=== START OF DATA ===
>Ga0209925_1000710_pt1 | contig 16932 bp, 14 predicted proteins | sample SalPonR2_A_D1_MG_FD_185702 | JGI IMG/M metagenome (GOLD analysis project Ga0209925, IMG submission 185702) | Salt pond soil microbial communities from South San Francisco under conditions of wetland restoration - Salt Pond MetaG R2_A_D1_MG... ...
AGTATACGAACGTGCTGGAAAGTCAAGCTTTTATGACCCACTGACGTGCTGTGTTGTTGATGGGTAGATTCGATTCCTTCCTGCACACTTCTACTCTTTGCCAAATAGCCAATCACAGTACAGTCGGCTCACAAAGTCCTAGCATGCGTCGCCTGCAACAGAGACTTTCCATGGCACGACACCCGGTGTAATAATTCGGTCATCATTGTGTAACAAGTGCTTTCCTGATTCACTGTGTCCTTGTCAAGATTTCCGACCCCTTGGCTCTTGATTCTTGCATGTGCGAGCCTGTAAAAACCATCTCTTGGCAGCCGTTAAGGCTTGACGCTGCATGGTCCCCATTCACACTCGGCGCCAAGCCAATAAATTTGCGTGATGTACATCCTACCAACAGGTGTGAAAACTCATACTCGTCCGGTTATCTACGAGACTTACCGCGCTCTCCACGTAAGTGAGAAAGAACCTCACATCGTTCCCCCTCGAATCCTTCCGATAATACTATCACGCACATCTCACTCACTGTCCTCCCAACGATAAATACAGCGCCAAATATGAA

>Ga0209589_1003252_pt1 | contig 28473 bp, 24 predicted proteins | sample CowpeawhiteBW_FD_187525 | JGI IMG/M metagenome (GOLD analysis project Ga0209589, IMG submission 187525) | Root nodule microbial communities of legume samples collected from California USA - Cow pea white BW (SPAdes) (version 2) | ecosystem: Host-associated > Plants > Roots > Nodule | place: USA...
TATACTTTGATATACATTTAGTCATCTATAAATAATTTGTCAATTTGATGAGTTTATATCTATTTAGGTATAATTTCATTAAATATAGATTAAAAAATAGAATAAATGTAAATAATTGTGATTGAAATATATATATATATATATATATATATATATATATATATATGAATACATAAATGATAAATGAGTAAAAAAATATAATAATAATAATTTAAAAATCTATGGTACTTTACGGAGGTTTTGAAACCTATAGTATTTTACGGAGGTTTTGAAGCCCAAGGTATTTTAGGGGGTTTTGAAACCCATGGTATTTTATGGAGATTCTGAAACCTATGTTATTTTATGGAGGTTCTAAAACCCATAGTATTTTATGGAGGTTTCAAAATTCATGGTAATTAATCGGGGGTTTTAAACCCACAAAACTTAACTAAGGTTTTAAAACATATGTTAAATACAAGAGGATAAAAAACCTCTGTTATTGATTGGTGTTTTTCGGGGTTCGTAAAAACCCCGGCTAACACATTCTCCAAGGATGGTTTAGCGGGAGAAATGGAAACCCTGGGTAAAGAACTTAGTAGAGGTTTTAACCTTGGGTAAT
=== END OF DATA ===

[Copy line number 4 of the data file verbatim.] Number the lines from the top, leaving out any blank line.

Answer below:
TATACTTTGATATACATTTAGTCATCTATAAATAATTTGTCAATTTGATGAGTTTATATCTATTTAGGTATAATTTCATTAAATATAGATTAAAAAATAGAATAAATGTAAATAATTGTGATTGAAATATATATATATATATATATATATATATATATATATATATGAATACATAAATGATAAATGAGTAAAAAAATATAATAATAATAATTTAAAAATCTATGGTACTTTACGGAGGTTTTGAAACCTATAGTATTTTACGGAGGTTTTGAAGCCCAAGGTATTTTAGGGGGTTTTGAAACCCATGGTATTTTATGGAGATTCTGAAACCTATGTTATTTTATGGAGGTTCTAAAACCCATAGTATTTTATGGAGGTTTCAAAATTCATGGTAATTAATCGGGGGTTTTAAACCCACAAAACTTAACTAAGGTTTTAAAACATATGTTAAATACAAGAGGATAAAAAACCTCTGTTATTGATTGGTGTTTTTCGGGGTTCGTAAAAACCCCGGCTAACACATTCTCCAAGGATGGTTTAGCGGGAGAAATGGAAACCCTGGGTAAAGAACTTAGTAGAGGTTTTAACCTTGGGTAAT